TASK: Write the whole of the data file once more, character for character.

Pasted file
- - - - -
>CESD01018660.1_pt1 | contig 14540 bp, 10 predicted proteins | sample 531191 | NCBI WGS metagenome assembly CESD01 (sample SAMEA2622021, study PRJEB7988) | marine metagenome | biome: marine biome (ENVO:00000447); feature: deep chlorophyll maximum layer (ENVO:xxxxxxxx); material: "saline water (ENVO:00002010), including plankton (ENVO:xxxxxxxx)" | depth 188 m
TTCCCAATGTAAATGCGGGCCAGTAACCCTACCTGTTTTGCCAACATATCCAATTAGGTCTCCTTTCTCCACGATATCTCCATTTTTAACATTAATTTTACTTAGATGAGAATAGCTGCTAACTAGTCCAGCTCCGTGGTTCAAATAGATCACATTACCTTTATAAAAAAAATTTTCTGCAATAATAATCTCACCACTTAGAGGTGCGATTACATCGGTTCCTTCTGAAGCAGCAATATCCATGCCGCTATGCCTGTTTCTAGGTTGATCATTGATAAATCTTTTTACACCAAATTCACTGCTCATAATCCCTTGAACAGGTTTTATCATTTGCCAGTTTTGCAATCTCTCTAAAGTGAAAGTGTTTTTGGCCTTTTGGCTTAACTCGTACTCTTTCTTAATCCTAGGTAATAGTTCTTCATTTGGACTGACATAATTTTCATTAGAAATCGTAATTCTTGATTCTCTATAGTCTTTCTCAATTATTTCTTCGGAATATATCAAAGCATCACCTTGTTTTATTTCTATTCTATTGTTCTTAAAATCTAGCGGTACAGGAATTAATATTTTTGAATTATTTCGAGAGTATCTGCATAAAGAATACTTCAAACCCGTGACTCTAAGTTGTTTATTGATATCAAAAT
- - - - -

>CESD01018660.1_pt1 | contig 14540 bp, 10 predicted proteins | sample 531191 | NCBI WGS metagenome assembly CESD01 (sample SAMEA2622021, study PRJEB7988) | marine metagenome | biome: marine biome (ENVO:00000447); feature: deep chlorophyll maximum layer (ENVO:xxxxxxxx); material: "saline water (ENVO:00002010), including plankton (ENVO:xxxxxxxx)" | depth 188 m
TTCCCAATGTAAATGCGGGCCAGTAACCCTACCTGTTTTGCCAACATATCCAATTAGGTCTCCTTTCTCCACGATATCTCCATTTTTAACATTAATTTTACTTAGATGAGAATAGCTGCTAACTAGTCCAGCTCCGTGGTTCAAATAGATCACATTACCTTTATAAAAAAAATTTTCTGCAATAATAATCTCACCACTTAGAGGTGCGATTACATCGGTTCCTTCTGAAGCAGCAATATCCATGCCGCTATGCCTGTTTCTAGGTTGATCATTGATAAATCTTTTTACACCAAATTCACTGCTCATAATCCCTTGAACAGGTTTTATCATTTGCCAGTTTTGCAATCTCTCTAAAGTGAAAGTGTTTTTGGCCTTTTGGCTTAACTCGTACTCTTTCTTAATCCTAGGTAATAGTTCTTCATTTGGACTGACATAATTTTCATTAGAAATCGTAATTCTTGATTCTCTATAGTCTTTCTCAATTATTTCTTCGGAATATATCAAAGCATCACCTTGTTTTATTTCTATTCTATTGTTCTTAAAATCTAGCGGTACAGGAATTAATATTTTTGAATTATTTCGAGAGTATCTGCATAAAGAATACTTCAAACCCGTGACTCTAAGTTGTTTATTGATATCAAAAT